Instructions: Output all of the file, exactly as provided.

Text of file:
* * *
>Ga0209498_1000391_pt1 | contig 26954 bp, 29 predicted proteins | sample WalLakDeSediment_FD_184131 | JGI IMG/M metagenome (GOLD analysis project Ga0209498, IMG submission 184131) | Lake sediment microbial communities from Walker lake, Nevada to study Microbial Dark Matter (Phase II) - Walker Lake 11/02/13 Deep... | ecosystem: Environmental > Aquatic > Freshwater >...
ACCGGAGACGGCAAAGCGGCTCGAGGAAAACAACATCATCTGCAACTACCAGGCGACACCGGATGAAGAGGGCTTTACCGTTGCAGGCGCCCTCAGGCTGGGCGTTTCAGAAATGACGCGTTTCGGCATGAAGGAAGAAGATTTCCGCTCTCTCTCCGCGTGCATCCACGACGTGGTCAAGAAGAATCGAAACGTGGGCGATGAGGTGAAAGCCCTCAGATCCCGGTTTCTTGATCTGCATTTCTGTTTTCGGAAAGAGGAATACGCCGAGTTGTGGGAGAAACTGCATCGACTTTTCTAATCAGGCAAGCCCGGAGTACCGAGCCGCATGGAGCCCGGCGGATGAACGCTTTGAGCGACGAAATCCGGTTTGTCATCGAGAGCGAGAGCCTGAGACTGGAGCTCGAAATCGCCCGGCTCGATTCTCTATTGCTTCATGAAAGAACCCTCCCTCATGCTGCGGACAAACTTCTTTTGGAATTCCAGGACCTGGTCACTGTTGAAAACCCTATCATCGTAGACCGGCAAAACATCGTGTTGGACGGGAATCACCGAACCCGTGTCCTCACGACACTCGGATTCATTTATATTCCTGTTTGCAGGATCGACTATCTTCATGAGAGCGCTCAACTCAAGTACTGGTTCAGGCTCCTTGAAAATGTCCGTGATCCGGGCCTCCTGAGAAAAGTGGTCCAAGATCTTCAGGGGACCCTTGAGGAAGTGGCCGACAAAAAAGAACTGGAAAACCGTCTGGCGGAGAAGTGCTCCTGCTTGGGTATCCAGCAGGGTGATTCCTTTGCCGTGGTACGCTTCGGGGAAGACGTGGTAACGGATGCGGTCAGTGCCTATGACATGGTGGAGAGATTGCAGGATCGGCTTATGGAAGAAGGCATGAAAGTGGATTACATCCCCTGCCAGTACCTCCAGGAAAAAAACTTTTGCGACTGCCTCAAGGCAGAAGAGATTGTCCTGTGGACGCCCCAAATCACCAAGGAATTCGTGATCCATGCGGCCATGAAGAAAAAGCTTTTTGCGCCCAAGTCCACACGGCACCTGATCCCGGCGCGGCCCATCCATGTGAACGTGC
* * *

>Ga0209498_1000391_pt1 | contig 26954 bp, 29 predicted proteins | sample WalLakDeSediment_FD_184131 | JGI IMG/M metagenome (GOLD analysis project Ga0209498, IMG submission 184131) | Lake sediment microbial communities from Walker lake, Nevada to study Microbial Dark Matter (Phase II) - Walker Lake 11/02/13 Deep... | ecosystem: Environmental > Aquatic > Freshwater >...
ACCGGAGACGGCAAAGCGGCTCGAGGAAAACAACATCATCTGCAACTACCAGGCGACACCGGATGAAGAGGGCTTTACCGTTGCAGGCGCCCTCAGGCTGGGCGTTTCAGAAATGACGCGTTTCGGCATGAAGGAAGAAGATTTCCGCTCTCTCTCCGCGTGCATCCACGACGTGGTCAAGAAGAATCGAAACGTGGGCGATGAGGTGAAAGCCCTCAGATCCCGGTTTCTTGATCTGCATTTCTGTTTTCGGAAAGAGGAATACGCCGAGTTGTGGGAGAAACTGCATCGACTTTTCTAATCAGGCAAGCCCGGAGTACCGAGCCGCATGGAGCCCGGCGGATGAACGCTTTGAGCGACGAAATCCGGTTTGTCATCGAGAGCGAGAGCCTGAGACTGGAGCTCGAAATCGCCCGGCTCGATTCTCTATTGCTTCATGAAAGAACCCTCCCTCATGCTGCGGACAAACTTCTTTTGGAATTCCAGGACCTGGTCACTGTTGAAAACCCTATCATCGTAGACCGGCAAAACATCGTGTTGGACGGGAATCACCGAACCCGTGTCCTCACGACACTCGGATTCATTTATATTCCTGTTTGCAGGATCGACTATCTTCATGAGAGCGCTCAACTCAAGTACTGGTTCAGGCTCCTTGAAAATGTCCGTGATCCGGGCCTCCTGAGAAAAGTGGTCCAAGATCTTCAGGGGACCCTTGAGGAAGTGGCCGACAAAAAAGAACTGGAAAACCGTCTGGCGGAGAAGTGCTCCTGCTTGGGTATCCAGCAGGGTGATTCCTTTGCCGTGGTACGCTTCGGGGAAGACGTGGTAACGGATGCGGTCAGTGCCTATGACATGGTGGAGAGATTGCAGGATCGGCTTATGGAAGAAGGCATGAAAGTGGATTACATCCCCTGCCAGTACCTCCAGGAAAAAAACTTTTGCGACTGCCTCAAGGCAGAAGAGATTGTCCTGTGGACGCCCCAAATCACCAAGGAATTCGTGATCCATGCGGCCATGAAGAAAAAGCTTTTTGCGCCCAAGTCCACACGGCACCTGATCCCGGCGCGGCCCATCCATGTGAACGTGC